Maj Woranan Srilum, a deputy spokesman for the DSI, said the buildings which the DSI would like to search are being occupied by a large number of monks and temple disciples practising dharmma.
Although the authorities now have the right to raid the buildings under an order approved under Section 44 of the charter, which declares the area a restricted zone, any forceful action against those people may appear “violent” and “inappropriate”, he said.
The special power under Section 44 was invoked to allow security authorities to search the temple for its elusive former abbot, Phra Dhammajayo, who is wanted on money laundering and other charges in connection with the multi-billion-baht Klongchan Credit Union Co-operative embezzlement.
The search has been under way for days, but authorities have yet to find the former abbot, and meanwhile are meeting resistance from the temple’s monks, who fear they will plunder the temple for its treasures. Moreover, an intelligence report received by the DSI warned that temple supporters had tried to ramp up protests by mobilising more people to the gathering, said Maj Woranan.
These additional protesters had tried to sneak into the temple at night despite tough security measures being maintained, he said.
The DSI was contacting about 40 people found to be playing a key role in the movement, summoning them to report to the Border Patrol Police Region 1’s headquarters in Pathum Thani province, he said.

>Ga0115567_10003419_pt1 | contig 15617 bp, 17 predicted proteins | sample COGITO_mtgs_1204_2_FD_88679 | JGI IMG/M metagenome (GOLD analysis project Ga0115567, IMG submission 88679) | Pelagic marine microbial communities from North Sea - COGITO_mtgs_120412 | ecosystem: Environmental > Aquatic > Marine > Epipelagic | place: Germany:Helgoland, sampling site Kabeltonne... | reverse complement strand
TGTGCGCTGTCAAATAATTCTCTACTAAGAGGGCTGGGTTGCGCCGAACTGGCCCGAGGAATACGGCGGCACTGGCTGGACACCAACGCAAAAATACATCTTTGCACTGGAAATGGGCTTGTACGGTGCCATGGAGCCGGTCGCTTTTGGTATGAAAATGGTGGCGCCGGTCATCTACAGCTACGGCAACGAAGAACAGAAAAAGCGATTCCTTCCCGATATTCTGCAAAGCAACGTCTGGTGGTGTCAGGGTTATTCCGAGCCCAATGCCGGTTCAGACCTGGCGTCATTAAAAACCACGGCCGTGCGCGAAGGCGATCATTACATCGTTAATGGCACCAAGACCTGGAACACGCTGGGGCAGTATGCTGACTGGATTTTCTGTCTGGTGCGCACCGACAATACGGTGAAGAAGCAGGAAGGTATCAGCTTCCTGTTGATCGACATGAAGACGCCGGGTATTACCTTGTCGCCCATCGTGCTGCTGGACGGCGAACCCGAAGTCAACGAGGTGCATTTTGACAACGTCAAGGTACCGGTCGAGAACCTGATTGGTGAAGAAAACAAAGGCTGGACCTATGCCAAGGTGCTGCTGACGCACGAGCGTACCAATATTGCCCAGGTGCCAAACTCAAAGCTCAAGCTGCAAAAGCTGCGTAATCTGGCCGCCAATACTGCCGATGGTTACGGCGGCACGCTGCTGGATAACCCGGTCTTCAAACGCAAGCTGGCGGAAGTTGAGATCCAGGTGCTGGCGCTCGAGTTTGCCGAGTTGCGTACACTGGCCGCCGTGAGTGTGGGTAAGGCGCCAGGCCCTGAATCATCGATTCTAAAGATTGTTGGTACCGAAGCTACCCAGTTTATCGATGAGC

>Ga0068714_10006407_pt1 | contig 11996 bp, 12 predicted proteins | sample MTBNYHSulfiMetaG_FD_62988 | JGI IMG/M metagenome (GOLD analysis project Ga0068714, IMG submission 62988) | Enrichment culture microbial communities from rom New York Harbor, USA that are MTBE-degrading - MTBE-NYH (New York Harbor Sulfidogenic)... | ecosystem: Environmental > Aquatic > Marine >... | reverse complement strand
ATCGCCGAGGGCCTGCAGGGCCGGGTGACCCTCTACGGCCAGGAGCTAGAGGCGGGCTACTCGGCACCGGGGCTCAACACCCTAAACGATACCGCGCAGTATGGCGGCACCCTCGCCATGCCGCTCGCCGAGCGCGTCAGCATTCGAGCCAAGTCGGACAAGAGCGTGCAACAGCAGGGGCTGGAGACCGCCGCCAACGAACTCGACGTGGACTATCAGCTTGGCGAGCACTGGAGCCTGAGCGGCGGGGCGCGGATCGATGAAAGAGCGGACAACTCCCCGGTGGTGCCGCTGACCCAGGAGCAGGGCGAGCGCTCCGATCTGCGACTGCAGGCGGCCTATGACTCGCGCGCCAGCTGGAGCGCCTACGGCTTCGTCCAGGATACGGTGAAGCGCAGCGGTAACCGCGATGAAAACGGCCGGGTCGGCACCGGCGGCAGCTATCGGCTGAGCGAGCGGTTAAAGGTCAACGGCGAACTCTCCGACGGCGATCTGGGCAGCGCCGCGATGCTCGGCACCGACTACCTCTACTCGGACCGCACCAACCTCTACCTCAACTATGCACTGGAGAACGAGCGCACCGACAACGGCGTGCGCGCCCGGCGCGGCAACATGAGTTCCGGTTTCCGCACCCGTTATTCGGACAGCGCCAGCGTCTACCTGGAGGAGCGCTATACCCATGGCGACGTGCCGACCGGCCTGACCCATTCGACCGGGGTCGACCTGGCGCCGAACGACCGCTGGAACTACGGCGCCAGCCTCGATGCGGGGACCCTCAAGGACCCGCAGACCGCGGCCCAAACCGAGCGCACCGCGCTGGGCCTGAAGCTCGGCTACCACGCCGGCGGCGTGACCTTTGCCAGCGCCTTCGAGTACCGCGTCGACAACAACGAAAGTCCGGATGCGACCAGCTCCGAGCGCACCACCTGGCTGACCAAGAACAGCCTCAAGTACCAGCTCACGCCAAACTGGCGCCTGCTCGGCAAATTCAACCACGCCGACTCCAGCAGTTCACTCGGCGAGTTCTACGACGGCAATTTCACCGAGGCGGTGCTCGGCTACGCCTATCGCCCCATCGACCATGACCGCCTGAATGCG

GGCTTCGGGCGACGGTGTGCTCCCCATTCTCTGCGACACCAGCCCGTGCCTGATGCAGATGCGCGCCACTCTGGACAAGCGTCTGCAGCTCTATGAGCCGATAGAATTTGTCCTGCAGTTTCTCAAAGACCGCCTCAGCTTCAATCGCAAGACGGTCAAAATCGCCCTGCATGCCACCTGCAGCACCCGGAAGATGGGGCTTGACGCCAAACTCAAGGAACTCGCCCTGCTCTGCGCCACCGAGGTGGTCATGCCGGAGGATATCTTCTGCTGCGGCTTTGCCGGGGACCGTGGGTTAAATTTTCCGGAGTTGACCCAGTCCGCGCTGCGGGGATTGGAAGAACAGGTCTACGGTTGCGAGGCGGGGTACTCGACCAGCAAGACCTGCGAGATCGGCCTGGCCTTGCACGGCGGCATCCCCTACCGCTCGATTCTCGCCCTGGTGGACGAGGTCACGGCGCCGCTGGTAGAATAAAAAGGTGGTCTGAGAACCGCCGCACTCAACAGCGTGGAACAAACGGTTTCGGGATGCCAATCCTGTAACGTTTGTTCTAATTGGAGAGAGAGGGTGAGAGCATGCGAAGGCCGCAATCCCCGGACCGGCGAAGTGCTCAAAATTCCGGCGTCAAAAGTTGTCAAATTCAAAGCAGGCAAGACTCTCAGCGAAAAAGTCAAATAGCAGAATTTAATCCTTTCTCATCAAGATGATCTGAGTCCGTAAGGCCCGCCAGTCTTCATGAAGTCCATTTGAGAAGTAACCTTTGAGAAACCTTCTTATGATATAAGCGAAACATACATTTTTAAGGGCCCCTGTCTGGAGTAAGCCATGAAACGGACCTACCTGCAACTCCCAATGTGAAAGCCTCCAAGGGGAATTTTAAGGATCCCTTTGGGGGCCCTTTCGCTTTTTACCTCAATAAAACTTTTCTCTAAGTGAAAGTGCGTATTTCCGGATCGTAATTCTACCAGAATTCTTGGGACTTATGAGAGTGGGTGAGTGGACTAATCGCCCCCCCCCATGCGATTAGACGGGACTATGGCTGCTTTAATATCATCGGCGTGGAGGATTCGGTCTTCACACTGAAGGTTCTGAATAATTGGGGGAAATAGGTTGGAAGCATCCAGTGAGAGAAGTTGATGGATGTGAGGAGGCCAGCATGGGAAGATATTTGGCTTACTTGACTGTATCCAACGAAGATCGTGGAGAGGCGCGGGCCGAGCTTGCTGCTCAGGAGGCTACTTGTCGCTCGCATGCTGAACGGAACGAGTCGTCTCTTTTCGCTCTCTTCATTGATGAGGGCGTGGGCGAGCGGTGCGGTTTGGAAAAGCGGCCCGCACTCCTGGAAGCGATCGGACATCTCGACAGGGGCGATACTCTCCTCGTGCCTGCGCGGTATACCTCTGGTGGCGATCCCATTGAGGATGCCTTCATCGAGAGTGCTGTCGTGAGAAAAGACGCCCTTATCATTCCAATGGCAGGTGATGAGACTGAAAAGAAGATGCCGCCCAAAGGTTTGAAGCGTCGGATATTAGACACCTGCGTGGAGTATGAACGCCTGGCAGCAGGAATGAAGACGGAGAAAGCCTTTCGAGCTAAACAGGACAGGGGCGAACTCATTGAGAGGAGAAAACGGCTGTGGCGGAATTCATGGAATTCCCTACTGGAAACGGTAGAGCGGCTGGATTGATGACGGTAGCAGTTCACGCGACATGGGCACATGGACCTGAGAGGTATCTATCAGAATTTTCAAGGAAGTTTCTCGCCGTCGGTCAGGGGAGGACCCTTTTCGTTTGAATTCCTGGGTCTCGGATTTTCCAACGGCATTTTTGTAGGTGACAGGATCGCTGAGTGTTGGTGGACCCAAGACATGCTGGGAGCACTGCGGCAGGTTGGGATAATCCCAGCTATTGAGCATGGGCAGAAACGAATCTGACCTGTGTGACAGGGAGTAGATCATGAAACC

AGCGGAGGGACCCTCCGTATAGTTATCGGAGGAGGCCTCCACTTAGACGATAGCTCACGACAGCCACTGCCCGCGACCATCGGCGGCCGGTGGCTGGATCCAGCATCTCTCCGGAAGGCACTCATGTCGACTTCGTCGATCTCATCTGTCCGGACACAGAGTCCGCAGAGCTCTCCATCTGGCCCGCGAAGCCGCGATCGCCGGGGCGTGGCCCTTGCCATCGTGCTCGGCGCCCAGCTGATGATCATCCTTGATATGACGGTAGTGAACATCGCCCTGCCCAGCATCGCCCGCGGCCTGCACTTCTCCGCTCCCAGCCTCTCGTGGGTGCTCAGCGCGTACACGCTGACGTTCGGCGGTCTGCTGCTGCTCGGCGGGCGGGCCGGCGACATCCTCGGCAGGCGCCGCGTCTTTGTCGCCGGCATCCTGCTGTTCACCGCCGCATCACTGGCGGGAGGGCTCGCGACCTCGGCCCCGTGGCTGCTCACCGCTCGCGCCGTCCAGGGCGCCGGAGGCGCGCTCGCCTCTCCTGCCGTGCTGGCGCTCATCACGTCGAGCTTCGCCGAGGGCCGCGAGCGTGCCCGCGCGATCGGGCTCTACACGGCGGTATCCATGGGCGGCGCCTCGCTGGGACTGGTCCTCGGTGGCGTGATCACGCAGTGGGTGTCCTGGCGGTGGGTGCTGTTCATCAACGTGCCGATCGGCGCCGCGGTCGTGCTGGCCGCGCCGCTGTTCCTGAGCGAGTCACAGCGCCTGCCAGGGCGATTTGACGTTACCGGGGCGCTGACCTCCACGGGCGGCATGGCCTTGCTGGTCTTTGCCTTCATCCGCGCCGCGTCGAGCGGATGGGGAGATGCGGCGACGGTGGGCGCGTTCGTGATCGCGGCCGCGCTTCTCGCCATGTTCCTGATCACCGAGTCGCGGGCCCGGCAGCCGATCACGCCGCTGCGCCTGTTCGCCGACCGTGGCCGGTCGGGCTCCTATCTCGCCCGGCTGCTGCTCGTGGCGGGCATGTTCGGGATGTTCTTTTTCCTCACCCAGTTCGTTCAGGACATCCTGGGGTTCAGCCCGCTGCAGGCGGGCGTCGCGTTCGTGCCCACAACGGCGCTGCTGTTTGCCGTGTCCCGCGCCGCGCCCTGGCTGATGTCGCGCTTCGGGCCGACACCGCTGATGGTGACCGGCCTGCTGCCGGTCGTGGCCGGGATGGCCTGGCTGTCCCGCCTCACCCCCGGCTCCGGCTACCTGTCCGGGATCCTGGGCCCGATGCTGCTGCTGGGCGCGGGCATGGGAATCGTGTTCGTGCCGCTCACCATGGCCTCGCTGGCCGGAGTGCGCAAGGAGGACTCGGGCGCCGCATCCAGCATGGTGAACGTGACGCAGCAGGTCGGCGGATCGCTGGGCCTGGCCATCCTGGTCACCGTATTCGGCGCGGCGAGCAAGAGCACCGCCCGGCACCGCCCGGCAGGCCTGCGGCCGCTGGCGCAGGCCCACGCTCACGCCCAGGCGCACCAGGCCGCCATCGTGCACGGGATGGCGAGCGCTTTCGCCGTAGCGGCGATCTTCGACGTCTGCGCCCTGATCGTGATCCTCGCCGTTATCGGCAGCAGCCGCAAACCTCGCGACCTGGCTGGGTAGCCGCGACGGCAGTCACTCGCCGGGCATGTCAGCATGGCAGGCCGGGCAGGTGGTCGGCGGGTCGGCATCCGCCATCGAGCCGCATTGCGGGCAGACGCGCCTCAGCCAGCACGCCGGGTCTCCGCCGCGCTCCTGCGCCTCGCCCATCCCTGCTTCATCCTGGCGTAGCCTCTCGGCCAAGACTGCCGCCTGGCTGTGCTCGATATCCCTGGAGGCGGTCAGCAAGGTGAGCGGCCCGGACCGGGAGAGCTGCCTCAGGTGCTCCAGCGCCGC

The Pathum Thani Governor, meanwhile, has been told to ensure that local civil servants who have obstructed the operation at the temple report to the authorities.
Deputy Prime Minister Prawit Wongsuwon yesterday (Feb 28)) insisted that no such forceful action will be carried out against monks at the temple, while the authorities will try to avoid any unnecessary confrontations that may lead to damage.
First Army commander Lt Gen Apirach Kongsompong and his deputy, Maj Gen Thammanoon Withi, briefed him on the situation at the temple yesterday morning, said Gen Prawit.
The DSI, together with the National Office of Buddhism (NOB), is also implementing stepped-up measures including stricter screening of monks at the temple in which monks are being asked to show their certificates of identity to prove they are real monks.
Otherwise, they will face charges for illegally posing as monks.
The NOB yesterday put up a banner near a market close to the temple warning monks and novices against obstructing the operation at the temple.
Phra Sanitwong Wutthiwangso, the temple’s communications head, meanwhile, described the ongoing operation at the temple as a 13th consecutive day in which the monks’ basic human rights had been violated.
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